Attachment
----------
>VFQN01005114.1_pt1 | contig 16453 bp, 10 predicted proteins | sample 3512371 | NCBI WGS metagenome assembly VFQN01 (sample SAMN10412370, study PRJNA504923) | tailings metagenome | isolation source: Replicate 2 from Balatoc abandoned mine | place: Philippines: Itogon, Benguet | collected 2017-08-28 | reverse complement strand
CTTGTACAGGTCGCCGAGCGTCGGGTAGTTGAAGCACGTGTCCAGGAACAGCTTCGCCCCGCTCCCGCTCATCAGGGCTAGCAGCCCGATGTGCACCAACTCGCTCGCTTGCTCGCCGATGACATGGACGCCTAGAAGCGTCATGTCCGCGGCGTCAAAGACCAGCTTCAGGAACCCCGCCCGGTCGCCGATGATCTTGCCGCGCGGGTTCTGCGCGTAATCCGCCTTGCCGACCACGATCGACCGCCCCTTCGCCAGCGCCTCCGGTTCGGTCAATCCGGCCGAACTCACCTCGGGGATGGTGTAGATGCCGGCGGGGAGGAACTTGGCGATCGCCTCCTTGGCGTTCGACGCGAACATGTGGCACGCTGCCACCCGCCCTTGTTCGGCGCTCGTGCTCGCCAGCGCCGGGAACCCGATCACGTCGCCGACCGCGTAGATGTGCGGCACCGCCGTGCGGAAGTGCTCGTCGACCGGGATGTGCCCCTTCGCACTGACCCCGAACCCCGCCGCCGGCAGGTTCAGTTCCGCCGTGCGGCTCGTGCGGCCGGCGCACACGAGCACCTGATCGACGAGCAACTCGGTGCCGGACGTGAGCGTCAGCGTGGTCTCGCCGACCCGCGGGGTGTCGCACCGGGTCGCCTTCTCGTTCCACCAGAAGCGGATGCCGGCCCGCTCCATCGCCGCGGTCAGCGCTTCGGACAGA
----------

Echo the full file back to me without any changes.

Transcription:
>VFQN01005114.1_pt1 | contig 16453 bp, 10 predicted proteins | sample 3512371 | NCBI WGS metagenome assembly VFQN01 (sample SAMN10412370, study PRJNA504923) | tailings metagenome | isolation source: Replicate 2 from Balatoc abandoned mine | place: Philippines: Itogon, Benguet | collected 2017-08-28 | reverse complement strand
CTTGTACAGGTCGCCGAGCGTCGGGTAGTTGAAGCACGTGTCCAGGAACAGCTTCGCCCCGCTCCCGCTCATCAGGGCTAGCAGCCCGATGTGCACCAACTCGCTCGCTTGCTCGCCGATGACATGGACGCCTAGAAGCGTCATGTCCGCGGCGTCAAAGACCAGCTTCAGGAACCCCGCCCGGTCGCCGATGATCTTGCCGCGCGGGTTCTGCGCGTAATCCGCCTTGCCGACCACGATCGACCGCCCCTTCGCCAGCGCCTCCGGTTCGGTCAATCCGGCCGAACTCACCTCGGGGATGGTGTAGATGCCGGCGGGGAGGAACTTGGCGATCGCCTCCTTGGCGTTCGACGCGAACATGTGGCACGCTGCCACCCGCCCTTGTTCGGCGCTCGTGCTCGCCAGCGCCGGGAACCCGATCACGTCGCCGACCGCGTAGATGTGCGGCACCGCCGTGCGGAAGTGCTCGTCGACCGGGATGTGCCCCTTCGCACTGACCCCGAACCCCGCCGCCGGCAGGTTCAGTTCCGCCGTGCGGCTCGTGCGGCCGGCGCACACGAGCACCTGATCGACGAGCAACTCGGTGCCGGACGTGAGCGTCAGCGTGGTCTCGCCGACCCGCGGGGTGTCGCACCGGGTCGCCTTCTCGTTCCACCAGAAGCGGATGCCGGCCCGCTCCATCGCCGCGGTCAGCGCTTCGGACAGA